Taking common lighting complaints of our readers, On Stage Lighting looks at the really vital skills you will need to succeed as a stage lighting professional and finds a surprising place to learn them. We also bust a myth about life on the professional side of the fence. No wobbly buckets, PC console emulators or LED based duvet covers were used in the making of this article.
Through this site and my professional life I have a fair amount of contact with lighting beginners, many of whom are starting out in stage lighting and some of which hope to make it into the business as fully fledged lighting professionals. When discussing their own lighting set up, be it a small theatre, school or church, there is a common theme: Dissatisfaction.
Opening with “we currently have crappy old lanterns” or “the rigging positions are bad because..” or “If we had some more kit and a few moving lights…”, there is a general assumption that lighting would be better or life easier if only there were access to the comforts of the modern stage lighting professional.
The Myth of Professional Lighting
Last week I was doing a show of the type that I generally call a Scrapheap Challenge. Take one lighting professional, a pile of lighting kit of questionable standard and see if you can get a show together in time for rehearsals in a few hours time. It’s a reasonably common occurence if you work in commercial event lighting and something that I assume I must display some talent for, based on the number of times a month I seemed to be booked to do such a gig 😉
Notable negatives of this particular situation included:
- A lantern inventory that only partially resembled the one put together by the original Lighting Designer
- Equipment that has probably not heard the phrase “maintenance schedule” uttered in it’s presence
- Cracked lenses, missing focus controls, floppy barndoors.
- A mixture of Source 4 and Strand SL profile spots with a mixture of beam angles not necessarily ideal for the task – all with iffy optics.
- Socapex multicore spiders that were not all marked correctly
- A generic rig that was a bit too big for the 18 channels of dimming that turned up, meaning pairing and plugging up all channels at (and over) capacity
- 2 dimmer channels of the 18 were unusable for various reasons, making the above situation more tricky.Missing infrastructure that meant it was not possible call up more than each 6-way dimmer without repatching the control lines, making the focus a PITA.
- Not enough colour frames and other shortages that really make your day longer.
- I’m sure there was more, I just can’t remember what it was.
The marking and infrastructure issues also made fault finding longer than it needed to be but otherwise things were done, problems were solved and by rehearsal time, we had a show and the quality and suitability of the lighting was never in question.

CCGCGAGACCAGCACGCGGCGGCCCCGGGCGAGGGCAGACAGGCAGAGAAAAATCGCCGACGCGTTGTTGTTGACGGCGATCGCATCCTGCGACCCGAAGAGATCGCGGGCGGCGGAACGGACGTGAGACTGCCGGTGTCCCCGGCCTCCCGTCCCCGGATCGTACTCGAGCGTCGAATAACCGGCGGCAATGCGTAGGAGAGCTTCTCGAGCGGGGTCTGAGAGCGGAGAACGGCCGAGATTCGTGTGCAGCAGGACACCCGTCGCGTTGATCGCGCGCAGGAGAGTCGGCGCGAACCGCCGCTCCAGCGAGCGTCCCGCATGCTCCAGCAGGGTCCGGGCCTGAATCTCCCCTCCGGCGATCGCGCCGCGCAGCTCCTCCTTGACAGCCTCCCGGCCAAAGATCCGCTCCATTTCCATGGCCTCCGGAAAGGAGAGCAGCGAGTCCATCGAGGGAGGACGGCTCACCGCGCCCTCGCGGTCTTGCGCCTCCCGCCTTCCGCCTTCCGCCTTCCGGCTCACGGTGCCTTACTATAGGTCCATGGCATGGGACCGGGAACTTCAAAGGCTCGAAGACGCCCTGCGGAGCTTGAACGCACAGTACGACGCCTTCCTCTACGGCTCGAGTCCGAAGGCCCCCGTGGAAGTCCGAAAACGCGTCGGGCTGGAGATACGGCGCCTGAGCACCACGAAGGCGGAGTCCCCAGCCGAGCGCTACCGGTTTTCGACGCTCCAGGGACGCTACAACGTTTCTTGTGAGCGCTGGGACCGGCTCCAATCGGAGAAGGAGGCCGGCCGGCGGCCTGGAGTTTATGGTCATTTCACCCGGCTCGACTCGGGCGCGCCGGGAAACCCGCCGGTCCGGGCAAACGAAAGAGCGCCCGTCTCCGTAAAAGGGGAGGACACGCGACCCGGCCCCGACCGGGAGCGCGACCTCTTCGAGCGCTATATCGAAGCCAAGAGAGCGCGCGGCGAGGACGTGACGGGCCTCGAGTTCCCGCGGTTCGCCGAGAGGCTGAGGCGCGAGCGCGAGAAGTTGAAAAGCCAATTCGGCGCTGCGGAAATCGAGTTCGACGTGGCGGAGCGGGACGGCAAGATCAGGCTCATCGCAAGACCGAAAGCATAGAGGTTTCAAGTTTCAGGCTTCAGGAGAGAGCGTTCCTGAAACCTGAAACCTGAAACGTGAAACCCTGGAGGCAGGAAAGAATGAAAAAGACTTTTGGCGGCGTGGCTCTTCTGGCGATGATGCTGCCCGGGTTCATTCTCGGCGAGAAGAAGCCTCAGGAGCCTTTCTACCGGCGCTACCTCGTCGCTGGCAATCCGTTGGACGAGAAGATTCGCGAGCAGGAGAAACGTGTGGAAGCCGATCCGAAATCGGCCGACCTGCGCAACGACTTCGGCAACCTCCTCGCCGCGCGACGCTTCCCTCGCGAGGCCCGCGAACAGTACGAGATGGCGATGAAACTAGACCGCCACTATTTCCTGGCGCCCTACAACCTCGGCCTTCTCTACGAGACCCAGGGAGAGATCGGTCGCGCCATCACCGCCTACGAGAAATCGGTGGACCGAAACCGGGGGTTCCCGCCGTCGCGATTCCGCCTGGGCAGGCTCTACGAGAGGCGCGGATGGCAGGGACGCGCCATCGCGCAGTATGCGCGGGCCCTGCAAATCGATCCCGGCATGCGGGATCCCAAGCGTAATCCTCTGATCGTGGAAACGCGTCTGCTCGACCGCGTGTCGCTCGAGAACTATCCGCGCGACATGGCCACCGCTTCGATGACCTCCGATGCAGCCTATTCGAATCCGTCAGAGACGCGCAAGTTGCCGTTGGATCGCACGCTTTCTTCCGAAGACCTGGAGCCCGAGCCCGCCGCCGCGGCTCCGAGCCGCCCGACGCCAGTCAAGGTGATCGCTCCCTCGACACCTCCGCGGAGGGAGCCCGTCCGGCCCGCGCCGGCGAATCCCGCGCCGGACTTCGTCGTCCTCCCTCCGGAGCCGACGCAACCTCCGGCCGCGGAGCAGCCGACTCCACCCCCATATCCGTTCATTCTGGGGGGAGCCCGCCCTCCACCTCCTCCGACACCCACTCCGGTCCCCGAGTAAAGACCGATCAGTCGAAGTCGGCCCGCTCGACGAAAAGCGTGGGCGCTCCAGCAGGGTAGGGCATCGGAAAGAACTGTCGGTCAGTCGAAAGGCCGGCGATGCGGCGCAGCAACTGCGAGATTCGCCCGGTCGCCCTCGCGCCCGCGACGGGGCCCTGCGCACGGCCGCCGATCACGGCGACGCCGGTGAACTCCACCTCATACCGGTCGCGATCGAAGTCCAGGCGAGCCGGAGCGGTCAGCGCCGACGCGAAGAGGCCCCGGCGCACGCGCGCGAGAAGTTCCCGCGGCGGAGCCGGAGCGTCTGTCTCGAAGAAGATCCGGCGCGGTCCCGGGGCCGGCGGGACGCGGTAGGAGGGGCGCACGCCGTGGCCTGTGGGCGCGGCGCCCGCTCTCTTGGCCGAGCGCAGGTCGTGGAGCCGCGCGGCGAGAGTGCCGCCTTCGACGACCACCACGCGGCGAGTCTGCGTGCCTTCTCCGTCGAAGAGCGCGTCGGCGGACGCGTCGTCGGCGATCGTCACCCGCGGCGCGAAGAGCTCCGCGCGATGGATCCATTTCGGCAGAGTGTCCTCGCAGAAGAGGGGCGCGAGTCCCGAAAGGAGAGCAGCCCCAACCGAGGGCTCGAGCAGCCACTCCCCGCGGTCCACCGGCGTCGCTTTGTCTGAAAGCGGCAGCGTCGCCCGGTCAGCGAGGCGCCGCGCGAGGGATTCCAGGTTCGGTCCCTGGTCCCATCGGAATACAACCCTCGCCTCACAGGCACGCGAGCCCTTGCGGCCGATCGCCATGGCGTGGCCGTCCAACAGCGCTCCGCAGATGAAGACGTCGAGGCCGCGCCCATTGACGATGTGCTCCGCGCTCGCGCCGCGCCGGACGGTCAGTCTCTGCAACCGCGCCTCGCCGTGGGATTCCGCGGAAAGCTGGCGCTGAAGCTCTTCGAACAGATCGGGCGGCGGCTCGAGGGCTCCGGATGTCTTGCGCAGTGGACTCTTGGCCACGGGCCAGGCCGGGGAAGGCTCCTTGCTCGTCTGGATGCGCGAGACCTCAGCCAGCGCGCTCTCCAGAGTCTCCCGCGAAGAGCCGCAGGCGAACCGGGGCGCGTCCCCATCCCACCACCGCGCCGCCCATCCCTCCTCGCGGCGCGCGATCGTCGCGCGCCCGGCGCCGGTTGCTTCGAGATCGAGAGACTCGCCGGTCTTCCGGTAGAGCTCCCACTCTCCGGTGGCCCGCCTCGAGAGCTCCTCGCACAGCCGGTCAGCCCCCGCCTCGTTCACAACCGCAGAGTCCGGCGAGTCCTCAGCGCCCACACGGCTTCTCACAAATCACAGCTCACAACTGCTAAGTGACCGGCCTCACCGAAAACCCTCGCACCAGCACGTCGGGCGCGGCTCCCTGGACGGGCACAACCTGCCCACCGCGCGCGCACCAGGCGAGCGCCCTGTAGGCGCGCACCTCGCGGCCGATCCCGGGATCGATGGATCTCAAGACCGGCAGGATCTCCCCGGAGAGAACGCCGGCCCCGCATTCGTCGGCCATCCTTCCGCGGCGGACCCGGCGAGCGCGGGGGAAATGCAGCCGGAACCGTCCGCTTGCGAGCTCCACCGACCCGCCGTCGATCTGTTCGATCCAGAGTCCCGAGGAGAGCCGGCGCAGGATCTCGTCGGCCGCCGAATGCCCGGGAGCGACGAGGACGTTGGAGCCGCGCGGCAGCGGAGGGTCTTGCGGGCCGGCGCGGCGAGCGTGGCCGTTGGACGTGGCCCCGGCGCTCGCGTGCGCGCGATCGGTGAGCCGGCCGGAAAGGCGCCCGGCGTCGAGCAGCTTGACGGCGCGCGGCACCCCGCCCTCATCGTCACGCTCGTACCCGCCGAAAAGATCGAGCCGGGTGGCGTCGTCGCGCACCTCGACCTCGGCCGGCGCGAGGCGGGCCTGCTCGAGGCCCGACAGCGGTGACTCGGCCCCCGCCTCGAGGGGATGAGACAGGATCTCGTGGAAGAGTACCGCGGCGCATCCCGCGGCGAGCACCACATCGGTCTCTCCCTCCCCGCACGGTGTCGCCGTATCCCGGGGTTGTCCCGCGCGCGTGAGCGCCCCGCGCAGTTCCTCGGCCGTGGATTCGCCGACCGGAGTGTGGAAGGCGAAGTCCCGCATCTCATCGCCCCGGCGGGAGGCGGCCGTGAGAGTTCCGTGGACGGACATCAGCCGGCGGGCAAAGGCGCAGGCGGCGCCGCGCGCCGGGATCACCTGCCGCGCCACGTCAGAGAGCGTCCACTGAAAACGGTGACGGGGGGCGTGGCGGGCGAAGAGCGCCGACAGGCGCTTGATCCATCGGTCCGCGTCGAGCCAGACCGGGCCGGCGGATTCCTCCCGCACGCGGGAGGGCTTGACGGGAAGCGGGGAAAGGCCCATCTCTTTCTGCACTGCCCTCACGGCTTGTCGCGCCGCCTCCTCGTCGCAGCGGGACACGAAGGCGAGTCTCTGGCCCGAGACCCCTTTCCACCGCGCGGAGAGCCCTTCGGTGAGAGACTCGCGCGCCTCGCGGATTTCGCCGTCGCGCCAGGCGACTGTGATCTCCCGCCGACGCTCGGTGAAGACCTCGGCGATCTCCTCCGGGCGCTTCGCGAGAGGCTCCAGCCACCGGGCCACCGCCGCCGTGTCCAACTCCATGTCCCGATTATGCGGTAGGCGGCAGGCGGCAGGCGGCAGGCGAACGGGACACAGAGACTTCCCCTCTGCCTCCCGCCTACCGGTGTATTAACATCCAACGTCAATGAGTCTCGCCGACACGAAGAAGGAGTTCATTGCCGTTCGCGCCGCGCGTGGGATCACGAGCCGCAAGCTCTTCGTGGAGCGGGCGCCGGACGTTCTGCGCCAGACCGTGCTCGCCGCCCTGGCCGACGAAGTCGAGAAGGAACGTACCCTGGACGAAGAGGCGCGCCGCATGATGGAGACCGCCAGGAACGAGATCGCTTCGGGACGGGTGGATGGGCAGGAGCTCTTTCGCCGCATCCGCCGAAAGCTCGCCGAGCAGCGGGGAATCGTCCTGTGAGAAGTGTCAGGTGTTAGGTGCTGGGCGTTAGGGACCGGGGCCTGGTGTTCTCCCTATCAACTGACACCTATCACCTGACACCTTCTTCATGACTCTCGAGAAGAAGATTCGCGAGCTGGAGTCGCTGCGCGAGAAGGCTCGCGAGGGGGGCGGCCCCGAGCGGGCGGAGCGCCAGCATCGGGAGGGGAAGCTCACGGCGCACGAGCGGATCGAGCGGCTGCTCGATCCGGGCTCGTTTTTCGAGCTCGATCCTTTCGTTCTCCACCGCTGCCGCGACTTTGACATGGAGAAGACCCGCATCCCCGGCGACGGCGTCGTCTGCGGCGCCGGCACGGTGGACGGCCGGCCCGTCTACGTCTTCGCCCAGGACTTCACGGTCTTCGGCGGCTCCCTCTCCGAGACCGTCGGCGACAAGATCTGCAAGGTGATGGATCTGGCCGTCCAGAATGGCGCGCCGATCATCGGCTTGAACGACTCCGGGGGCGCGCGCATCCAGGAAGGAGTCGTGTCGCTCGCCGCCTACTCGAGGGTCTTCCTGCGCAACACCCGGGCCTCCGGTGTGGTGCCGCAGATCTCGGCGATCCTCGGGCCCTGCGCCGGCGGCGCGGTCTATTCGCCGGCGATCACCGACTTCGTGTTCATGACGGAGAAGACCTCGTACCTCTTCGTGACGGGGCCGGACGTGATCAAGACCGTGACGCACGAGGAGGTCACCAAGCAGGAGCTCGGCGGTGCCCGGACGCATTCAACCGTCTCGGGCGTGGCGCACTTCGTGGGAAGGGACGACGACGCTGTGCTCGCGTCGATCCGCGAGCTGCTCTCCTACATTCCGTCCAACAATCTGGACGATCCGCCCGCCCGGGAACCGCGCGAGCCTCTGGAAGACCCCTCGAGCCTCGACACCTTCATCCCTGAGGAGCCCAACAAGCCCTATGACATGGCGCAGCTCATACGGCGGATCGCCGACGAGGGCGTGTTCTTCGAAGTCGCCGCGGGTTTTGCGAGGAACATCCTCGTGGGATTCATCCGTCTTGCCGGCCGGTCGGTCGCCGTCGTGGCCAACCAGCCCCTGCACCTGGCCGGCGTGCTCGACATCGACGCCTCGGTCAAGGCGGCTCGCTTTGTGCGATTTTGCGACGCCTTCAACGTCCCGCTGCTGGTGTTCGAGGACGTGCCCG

The point of telling you this unremarkable story of yet another gig is to bust the myth that, in a professional lighting situation, life is easier because we all have better kit, newer toys and a whole host of other comforts not available in school, churches and village halls. We don’t. What professionals do have is the experience of dealing these things and a lighting experience nearly always started the aforementioned schools, pubs and village halls.
A lighting professional is paid to turn in the goods, not to complain about the kit. We also have the professional imperative to get the job done.
But I Don’t Have Enough…..
In Stage Lighting on a Budget, we found out that even the biggest shows suffer from contraints such as not enough channels, fixtures, control availablility etc. The article also runs through common solutions to the problem of not having enough of something, take a look.
My Stage Lights Are Too Old
Lately I have spend some of my time working in a school environment to get their stage lighting up to scatch. We go in, strip their rig out, maintain and fault find before re hanging it for general use and giving every lantern a decent focus. More often than not the lighting kit is old and a small amount of it may be electrically dangerous so that gets fixed up or very occasionally condemned. The rest get a check up and a rub down and are good for another few years yet – the solution is very rarely that they need to buy much new gear. The equipment is old but probably hasn’t been actually used a great deal unlike modern hire equipment that has usually seen a lot of use in its short life.
By the time we leave, a whole new lease of life has been breathed into the rig with a small amount of maintenance and an understanding of how to get the best out of what is there, the focus in particular. Despite great leaps in lighting techology, a conventional lantern is basically a metal box of some kind, with a lens and a reflector and a bulb. Sure, some are better than others but the essence of good stage lighting isn’t the date stamp on any fixture – light comes outta the end, we do something with it.
We Have The Wrong Fixtures
LIke “bad” weather (vs. the wrong clothes), you could question whether there is such a thing as having the wrong lights. There are fixtures that suit a particular purpose, purposes that suit a particular fixture and rigging positions which may or not suit both of those. The thing is these are the fixtures we have, what are you going to do with them. A common complaint starts along the lines of ” We only have PAR56s so….”. A normal PAR 56, last time I looked, spewed light from the end of it like anything else so in my book that’s a perfectly good fixture, especially if you are trying to pretty up a pub band.